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Mandrill changes

Last week Mandrill announced that they were discontinuing their free services and all customers would be required to have a corresponding paid Mailchimp account.

Going forward, all Mandrill users will be required to have a paid monthly MailChimp account and verify ownership of all sending domains. Important changes to Mandrill

mc-logo-2380f23aOn March 16th all new Mandrill users will be required to create a Mailchimp account and existing Mandrill users will be able to merge their Mandrill and Mailchimp accounts. All users will have to merge accounts by April 27th.

When I saw the announcement I didn’t think it was that big a deal. Mandrill, for better or worse, has been a source of spam for a while and I knew that Mailchimp would be taking some action to clean it up. To me, this change seems really all about being able to hold customers accountable. Mandrill users will need to have real contact information, be able to verify their domains and have a valid credit card. This is a step that was, at least to me, obvious.

sparkpostWhat I wasn’t expecting was the number of companies who think this is a dumb idea and that Mandrill is giving up valuable customers. I have no doubt that Mailchimp knows exactly which customers are going to walk and has a good handle on how much revenue this will cost them. Personally, I don’t think it’s actually that much revenue. To me, the majority of companies who will be walking away are those who can’t or won’t pay $10 a month for a Mailchimp account.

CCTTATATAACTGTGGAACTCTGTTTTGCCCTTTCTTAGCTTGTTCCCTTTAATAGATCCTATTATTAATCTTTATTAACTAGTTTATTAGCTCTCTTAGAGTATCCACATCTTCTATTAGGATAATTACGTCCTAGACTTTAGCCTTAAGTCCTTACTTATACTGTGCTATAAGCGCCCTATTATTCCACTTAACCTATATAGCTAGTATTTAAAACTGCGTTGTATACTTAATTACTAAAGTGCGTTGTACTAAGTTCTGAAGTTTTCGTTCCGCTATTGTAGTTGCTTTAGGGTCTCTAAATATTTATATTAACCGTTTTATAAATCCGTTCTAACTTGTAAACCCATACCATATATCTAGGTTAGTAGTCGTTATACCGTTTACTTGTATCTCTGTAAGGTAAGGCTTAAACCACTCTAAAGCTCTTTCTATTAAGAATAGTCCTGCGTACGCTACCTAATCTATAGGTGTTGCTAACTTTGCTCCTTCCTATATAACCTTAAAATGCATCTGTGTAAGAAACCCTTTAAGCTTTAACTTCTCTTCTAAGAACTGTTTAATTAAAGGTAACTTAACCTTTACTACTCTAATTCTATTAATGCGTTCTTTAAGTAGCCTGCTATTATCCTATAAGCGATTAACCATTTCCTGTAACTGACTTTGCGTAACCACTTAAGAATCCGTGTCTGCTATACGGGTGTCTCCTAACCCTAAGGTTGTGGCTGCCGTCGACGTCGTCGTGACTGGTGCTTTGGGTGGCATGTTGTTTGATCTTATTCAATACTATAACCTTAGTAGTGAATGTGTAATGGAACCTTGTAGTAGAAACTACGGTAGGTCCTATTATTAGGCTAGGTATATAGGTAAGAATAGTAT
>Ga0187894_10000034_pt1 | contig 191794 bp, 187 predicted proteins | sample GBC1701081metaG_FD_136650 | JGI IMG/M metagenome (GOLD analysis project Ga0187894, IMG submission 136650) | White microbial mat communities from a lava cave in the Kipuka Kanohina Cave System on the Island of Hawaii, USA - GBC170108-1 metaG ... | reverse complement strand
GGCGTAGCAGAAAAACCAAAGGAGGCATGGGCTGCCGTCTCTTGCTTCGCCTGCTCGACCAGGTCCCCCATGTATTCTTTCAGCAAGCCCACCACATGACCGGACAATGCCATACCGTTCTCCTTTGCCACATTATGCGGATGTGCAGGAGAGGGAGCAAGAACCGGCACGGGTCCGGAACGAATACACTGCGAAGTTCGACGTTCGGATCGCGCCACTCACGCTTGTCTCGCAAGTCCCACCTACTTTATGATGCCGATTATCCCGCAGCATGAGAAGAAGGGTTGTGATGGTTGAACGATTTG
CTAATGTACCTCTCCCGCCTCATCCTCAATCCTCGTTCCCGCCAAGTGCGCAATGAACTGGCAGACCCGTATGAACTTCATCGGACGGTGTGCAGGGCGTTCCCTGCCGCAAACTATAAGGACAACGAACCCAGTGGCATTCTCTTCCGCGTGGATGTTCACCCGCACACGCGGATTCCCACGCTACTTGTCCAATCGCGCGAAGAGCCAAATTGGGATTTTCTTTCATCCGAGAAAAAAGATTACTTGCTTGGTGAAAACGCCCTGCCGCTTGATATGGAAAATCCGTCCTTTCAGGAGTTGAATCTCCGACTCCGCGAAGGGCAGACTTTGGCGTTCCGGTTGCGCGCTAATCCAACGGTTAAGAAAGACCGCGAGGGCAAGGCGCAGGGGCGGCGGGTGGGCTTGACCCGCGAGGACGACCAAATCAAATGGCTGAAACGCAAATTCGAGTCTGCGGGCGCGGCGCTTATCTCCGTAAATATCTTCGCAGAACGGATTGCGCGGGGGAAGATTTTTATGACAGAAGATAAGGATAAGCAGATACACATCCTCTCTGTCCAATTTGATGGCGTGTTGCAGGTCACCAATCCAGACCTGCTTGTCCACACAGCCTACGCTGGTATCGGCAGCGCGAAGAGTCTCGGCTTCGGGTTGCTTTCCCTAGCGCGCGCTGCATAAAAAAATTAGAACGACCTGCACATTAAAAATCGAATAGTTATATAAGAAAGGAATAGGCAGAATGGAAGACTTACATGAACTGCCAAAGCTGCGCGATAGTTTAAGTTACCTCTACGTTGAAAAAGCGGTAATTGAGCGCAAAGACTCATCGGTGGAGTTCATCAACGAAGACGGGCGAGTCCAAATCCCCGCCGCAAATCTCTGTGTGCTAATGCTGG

I suppose there are going to be customers who are already paying and who are going to walk just because they don’t want to be restricted to having to have a real account. Or customers who don’t want to (or can’t) pass Mailchimp’s anti-fraud protections. Or customers who’ve been terminated from MC but snuck back as a Mandrill customer. These customers, to me, feel like way more trouble than they’re worth.

My viewpoints aren’t shared by a lot of other companies in the industry. The good folks over at Sparkpost, have jumped at the opportunity to provide services for companies leaving Mandrill. They’re even offering to honor Mandrill’s pricing for companies migrating. I know Sparkpost has a great team of compliance and abuse desk folks, and I hope they have thought ahead to how they’re going to deal with problems that come with freemium services. Only time will really tell if it’s enough, though.

 

 

 

 

 

1 comment

  1. John Levine says

    Hm, Mandrill is giving up valuable customers by getting rid of the ones who don’t pay. I always knew there were a lot of special things about the ESP business, but I hadn’t realized one of them was arithmetic.

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